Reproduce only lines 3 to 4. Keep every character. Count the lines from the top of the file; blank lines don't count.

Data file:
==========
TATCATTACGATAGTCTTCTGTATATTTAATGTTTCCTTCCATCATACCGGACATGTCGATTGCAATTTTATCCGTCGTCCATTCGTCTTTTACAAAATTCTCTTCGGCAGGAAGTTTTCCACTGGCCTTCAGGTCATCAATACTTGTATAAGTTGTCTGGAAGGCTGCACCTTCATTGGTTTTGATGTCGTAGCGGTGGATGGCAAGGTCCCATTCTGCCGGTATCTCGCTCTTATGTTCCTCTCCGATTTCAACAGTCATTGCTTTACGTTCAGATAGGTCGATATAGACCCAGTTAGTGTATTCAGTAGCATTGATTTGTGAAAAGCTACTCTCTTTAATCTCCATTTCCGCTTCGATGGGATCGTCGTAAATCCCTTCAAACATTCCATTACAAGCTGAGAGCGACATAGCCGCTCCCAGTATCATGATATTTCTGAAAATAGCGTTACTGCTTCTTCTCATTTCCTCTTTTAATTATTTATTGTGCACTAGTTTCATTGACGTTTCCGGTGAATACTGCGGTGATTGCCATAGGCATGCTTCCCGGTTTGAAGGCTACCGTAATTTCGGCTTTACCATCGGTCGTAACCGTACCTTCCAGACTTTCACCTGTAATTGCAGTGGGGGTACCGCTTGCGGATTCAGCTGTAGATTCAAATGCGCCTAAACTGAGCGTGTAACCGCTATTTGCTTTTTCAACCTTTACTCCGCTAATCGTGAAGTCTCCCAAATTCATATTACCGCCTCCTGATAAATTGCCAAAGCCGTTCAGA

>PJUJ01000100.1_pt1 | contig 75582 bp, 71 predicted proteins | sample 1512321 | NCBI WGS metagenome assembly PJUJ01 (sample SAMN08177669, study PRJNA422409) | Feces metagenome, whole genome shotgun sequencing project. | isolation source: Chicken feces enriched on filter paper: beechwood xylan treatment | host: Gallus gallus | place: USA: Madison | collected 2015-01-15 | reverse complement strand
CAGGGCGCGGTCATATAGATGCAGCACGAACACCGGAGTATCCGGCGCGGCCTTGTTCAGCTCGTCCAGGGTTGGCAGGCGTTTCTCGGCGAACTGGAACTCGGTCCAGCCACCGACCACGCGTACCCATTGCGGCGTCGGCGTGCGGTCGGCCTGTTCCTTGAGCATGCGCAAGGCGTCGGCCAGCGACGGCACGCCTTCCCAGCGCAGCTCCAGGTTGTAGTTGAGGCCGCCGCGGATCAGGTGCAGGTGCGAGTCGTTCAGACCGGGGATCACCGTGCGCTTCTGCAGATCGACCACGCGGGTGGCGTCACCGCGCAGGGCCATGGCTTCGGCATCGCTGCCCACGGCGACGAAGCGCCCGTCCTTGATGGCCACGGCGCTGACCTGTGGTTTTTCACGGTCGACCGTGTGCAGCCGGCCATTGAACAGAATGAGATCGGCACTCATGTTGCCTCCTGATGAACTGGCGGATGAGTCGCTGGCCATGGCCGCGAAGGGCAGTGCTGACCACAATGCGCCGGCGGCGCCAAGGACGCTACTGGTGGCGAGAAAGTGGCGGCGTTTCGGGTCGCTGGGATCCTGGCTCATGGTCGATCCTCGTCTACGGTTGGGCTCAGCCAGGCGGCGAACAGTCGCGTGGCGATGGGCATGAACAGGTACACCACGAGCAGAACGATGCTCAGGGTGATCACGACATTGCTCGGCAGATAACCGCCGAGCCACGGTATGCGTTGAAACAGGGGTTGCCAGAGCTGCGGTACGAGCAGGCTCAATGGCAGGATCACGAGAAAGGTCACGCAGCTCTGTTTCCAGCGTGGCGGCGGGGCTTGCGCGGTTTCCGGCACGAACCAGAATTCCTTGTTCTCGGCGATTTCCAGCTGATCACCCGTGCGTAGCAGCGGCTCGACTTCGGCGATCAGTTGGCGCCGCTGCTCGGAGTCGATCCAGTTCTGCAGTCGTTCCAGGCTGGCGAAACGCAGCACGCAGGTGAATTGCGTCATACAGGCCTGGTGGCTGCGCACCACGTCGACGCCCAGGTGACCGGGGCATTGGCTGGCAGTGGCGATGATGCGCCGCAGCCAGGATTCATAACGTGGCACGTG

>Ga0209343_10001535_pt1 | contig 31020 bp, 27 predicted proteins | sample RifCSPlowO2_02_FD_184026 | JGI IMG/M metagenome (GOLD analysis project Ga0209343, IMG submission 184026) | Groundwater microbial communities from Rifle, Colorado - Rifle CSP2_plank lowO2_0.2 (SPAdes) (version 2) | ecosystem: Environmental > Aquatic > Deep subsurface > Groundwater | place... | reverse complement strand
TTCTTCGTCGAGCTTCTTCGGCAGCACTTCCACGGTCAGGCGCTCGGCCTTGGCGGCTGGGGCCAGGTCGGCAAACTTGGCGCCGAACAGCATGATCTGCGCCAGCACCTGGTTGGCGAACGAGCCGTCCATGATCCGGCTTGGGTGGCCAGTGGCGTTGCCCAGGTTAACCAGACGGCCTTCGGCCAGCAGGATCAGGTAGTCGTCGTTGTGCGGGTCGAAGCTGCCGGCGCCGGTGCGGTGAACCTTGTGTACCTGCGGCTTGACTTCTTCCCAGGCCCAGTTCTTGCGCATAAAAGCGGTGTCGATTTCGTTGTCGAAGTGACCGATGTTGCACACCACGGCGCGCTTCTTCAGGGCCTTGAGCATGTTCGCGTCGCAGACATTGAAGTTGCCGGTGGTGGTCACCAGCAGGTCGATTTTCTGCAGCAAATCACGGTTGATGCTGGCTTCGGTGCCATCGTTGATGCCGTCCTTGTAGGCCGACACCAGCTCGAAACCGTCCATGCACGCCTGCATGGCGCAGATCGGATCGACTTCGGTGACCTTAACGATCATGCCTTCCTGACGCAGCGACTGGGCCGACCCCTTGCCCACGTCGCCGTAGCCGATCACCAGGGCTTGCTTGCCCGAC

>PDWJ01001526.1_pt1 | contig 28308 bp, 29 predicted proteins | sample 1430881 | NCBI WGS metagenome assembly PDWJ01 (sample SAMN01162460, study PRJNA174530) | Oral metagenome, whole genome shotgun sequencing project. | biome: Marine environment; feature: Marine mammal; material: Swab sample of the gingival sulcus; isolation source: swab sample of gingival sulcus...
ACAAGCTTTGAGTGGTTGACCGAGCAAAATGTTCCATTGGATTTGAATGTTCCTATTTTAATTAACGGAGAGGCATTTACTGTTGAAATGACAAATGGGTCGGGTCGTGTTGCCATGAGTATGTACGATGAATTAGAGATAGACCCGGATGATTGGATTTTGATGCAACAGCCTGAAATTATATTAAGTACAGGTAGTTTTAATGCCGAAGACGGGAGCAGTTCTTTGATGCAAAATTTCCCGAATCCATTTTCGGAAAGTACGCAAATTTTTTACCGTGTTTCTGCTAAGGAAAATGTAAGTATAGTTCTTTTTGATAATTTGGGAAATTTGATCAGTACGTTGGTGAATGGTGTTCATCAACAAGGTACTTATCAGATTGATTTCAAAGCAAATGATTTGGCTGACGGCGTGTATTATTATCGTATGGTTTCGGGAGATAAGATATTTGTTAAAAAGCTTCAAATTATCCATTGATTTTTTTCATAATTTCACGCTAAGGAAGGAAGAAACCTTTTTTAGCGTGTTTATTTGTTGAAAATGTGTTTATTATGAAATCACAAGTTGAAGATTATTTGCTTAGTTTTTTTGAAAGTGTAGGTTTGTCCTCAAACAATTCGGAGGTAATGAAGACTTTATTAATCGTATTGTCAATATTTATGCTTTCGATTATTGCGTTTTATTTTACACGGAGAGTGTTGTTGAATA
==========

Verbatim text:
CAGGGCGCGGTCATATAGATGCAGCACGAACACCGGAGTATCCGGCGCGGCCTTGTTCAGCTCGTCCAGGGTTGGCAGGCGTTTCTCGGCGAACTGGAACTCGGTCCAGCCACCGACCACGCGTACCCATTGCGGCGTCGGCGTGCGGTCGGCCTGTTCCTTGAGCATGCGCAAGGCGTCGGCCAGCGACGGCACGCCTTCCCAGCGCAGCTCCAGGTTGTAGTTGAGGCCGCCGCGGATCAGGTGCAGGTGCGAGTCGTTCAGACCGGGGATCACCGTGCGCTTCTGCAGATCGACCACGCGGGTGGCGTCACCGCGCAGGGCCATGGCTTCGGCATCGCTGCCCACGGCGACGAAGCGCCCGTCCTTGATGGCCACGGCGCTGACCTGTGGTTTTTCACGGTCGACCGTGTGCAGCCGGCCATTGAACAGAATGAGATCGGCACTCATGTTGCCTCCTGATGAACTGGCGGATGAGTCGCTGGCCATGGCCGCGAAGGGCAGTGCTGACCACAATGCGCCGGCGGCGCCAAGGACGCTACTGGTGGCGAGAAAGTGGCGGCGTTTCGGGTCGCTGGGATCCTGGCTCATGGTCGATCCTCGTCTACGGTTGGGCTCAGCCAGGCGGCGAACAGTCGCGTGGCGATGGGCATGAACAGGTACACCACGAGCAGAACGATGCTCAGGGTGATCACGACATTGCTCGGCAGATAACCGCCGAGCCACGGTATGCGTTGAAACAGGGGTTGCCAGAGCTGCGGTACGAGCAGGCTCAATGGCAGGATCACGAGAAAGGTCACGCAGCTCTGTTTCCAGCGTGGCGGCGGGGCTTGCGCGGTTTCCGGCACGAACCAGAATTCCTTGTTCTCGGCGATTTCCAGCTGATCACCCGTGCGTAGCAGCGGCTCGACTTCGGCGATCAGTTGGCGCCGCTGCTCGGAGTCGATCCAGTTCTGCAGTCGTTCCAGGCTGGCGAAACGCAGCACGCAGGTGAATTGCGTCATACAGGCCTGGTGGCTGCGCACCACGTCGACGCCCAGGTGACCGGGGCATTGGCTGGCAGTGGCGATGATGCGCCGCAGCCAGGATTCATAACGTGGCACGTG

>Ga0209343_10001535_pt1 | contig 31020 bp, 27 predicted proteins | sample RifCSPlowO2_02_FD_184026 | JGI IMG/M metagenome (GOLD analysis project Ga0209343, IMG submission 184026) | Groundwater microbial communities from Rifle, Colorado - Rifle CSP2_plank lowO2_0.2 (SPAdes) (version 2) | ecosystem: Environmental > Aquatic > Deep subsurface > Groundwater | place... | reverse complement strand